Wednesday, November 24, 2010

Armed Forces Tribunal toothless, says its chief-Writes to government demanding amendments to the Act

Terming the Armed Forces Tribunal as virtually toothless in the absence of provisions for execution of its orders, its Chairperson Justice A.K. Mathur today said that he has written to the Centre recommending amendments in the Armed Forces Tribunal Act, 2007.

Speaking at a seminar on “Military Justice System and Armed Forces Tribunal”, organised to mark the first anniversary of the AFT’s Chandigarh bench, Justice Mathur said that the AFT should have powers to issue contempt to ensure compliance of orders, which is found wanting by the implementing agencies.

He was also highly critical of the military judicial system, pointing out that judicial review of court martial trials revealed severe shortcomings in the military process and gross violations of the established procedures and methodology of investigations and conduct of criminal trial.

Justice Mathur said that matters concerning summary court martial and postings should also be shifted from the ambit of the High Court to the AFT to end dual jurisdiction. Justice Mathur also squarely blamed the military for the troubles that veterans are facing on grant and fixation of pension, especially disability pension. Pointing towards the non-cooperative attitude of the services towards administrative issues, he said that some senior commanders viewed the Tribunal as an institution created to usurp their authority and powers.

Head of the AFT’s Chandigarh Bench, Justice Ghanshyam Prashad said that in courts martial, officers given the task of judges have no formal legal training and therefore, there was a greater risk of miscarriage of justice. He added that there should be a separate cadre of officers with a legal background to hold court martial proceedings. He added that despite some shortcomings, the Tribunal is a boon to service personnel as it checked oppressive steps.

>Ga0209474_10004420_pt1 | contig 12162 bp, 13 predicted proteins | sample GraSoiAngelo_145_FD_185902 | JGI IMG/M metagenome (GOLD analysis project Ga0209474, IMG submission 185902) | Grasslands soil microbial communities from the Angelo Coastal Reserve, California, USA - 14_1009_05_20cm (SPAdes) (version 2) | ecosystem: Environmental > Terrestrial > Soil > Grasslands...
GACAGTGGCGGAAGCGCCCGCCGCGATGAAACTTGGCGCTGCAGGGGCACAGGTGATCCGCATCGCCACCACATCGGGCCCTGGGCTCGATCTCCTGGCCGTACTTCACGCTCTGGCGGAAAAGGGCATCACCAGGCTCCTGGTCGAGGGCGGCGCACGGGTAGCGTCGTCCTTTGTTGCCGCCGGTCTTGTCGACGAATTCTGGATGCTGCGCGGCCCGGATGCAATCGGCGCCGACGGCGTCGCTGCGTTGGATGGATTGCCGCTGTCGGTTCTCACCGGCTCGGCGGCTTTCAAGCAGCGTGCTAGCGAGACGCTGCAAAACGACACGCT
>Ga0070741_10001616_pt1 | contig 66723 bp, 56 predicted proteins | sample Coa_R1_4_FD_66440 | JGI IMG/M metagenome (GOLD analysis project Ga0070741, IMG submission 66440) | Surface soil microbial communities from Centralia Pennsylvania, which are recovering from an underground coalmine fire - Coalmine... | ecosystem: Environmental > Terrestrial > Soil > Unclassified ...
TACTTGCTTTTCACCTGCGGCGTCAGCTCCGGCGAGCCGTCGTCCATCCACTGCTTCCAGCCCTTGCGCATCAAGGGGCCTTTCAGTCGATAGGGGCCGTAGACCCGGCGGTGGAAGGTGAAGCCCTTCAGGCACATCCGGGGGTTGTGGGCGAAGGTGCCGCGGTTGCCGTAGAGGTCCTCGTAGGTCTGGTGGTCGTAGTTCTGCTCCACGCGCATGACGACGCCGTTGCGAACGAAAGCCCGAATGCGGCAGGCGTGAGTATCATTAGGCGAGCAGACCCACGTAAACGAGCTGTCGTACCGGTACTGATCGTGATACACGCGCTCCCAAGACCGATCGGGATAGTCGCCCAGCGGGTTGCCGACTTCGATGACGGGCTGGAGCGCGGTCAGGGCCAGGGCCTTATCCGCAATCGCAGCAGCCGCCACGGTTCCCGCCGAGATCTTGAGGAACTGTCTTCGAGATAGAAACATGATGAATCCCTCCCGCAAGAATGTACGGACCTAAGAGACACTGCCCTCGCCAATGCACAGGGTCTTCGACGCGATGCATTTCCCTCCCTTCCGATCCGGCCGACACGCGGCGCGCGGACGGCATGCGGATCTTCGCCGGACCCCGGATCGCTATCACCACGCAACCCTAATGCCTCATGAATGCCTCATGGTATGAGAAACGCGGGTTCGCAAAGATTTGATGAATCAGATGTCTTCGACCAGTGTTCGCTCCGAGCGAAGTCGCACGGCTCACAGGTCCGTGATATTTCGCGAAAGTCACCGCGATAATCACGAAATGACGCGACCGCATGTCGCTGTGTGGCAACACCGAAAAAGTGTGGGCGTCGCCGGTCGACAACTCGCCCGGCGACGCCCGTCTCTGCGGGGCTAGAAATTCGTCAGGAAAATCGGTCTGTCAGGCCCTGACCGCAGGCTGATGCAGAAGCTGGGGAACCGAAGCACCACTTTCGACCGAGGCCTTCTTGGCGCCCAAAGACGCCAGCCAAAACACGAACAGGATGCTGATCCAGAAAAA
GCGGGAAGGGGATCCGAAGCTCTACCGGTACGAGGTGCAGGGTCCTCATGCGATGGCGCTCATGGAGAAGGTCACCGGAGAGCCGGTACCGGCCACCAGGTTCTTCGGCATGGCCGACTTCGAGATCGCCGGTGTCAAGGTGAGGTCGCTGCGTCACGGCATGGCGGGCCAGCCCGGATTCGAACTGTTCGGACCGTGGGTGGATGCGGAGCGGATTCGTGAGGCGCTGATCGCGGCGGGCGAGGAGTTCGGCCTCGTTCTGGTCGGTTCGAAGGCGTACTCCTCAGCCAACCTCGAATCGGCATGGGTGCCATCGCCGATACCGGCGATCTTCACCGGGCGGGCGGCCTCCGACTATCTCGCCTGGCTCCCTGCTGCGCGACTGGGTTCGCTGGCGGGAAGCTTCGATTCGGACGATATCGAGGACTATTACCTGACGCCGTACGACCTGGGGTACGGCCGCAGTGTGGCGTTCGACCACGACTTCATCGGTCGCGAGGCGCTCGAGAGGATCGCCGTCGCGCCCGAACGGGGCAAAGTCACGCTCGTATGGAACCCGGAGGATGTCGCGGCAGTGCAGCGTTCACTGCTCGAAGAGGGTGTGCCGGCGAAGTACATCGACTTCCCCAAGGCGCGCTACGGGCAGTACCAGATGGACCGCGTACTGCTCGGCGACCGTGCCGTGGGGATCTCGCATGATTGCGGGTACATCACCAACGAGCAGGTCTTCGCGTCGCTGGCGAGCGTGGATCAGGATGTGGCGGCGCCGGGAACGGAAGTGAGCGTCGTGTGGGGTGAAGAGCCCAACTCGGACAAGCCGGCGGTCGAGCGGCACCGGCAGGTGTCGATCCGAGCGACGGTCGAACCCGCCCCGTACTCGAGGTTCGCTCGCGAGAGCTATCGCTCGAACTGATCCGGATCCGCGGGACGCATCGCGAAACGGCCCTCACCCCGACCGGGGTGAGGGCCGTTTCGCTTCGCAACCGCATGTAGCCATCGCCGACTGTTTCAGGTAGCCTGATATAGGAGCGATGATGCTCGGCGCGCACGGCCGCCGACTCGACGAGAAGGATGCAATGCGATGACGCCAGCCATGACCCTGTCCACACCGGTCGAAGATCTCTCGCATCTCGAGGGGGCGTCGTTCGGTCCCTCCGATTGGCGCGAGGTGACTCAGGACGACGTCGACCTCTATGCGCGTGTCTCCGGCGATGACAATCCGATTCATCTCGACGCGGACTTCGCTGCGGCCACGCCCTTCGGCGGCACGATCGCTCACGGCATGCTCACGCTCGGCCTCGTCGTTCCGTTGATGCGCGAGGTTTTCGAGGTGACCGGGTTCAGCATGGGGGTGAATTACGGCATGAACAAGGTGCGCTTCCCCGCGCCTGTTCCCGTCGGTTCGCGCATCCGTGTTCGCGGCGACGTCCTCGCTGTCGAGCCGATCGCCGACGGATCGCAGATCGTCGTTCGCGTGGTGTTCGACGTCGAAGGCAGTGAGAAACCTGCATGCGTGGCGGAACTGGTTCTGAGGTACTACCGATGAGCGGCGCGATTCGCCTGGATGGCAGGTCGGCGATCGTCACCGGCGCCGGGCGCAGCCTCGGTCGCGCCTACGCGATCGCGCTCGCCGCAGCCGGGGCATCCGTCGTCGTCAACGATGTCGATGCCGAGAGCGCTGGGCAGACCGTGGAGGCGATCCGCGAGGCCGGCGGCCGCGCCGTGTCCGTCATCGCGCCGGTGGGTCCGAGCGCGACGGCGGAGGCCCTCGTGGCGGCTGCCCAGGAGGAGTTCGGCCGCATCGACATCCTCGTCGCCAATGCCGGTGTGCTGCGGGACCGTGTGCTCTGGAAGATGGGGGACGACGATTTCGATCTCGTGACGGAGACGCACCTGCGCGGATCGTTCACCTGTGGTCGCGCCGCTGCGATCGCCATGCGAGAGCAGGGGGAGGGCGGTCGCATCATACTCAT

Former Vice-Chief of the Army Staff, Lt Gen Vijay Oberoi pointed out that the system of military justice was a time-tested process with in-built checks and balances to ensure transparency, fairness and unwarranted command influence.

The Centre’s counsel, Captain Sandeep Bansal said that discipline is the bedrock of the armed forces and the courts should ensure that in the process of delivering justice, discipline is not compromised. He also said that matters concerning the Army’s group insurance should be brought under the AFT’s ambit.

Stating that appeals and revisions against the High Court and the AFT orders were being filed by the government in contravention of the National Litigation Policy, Major Navdeep Singh said that there were several issues that should not have reached the litigation stage as these could have easily been sorted out by the Defence Ministry and the pension authorities.
(source-The Tribune)

1 comment:

  1. Please see the following paper :
    for detailed analysis of the military criminal justice system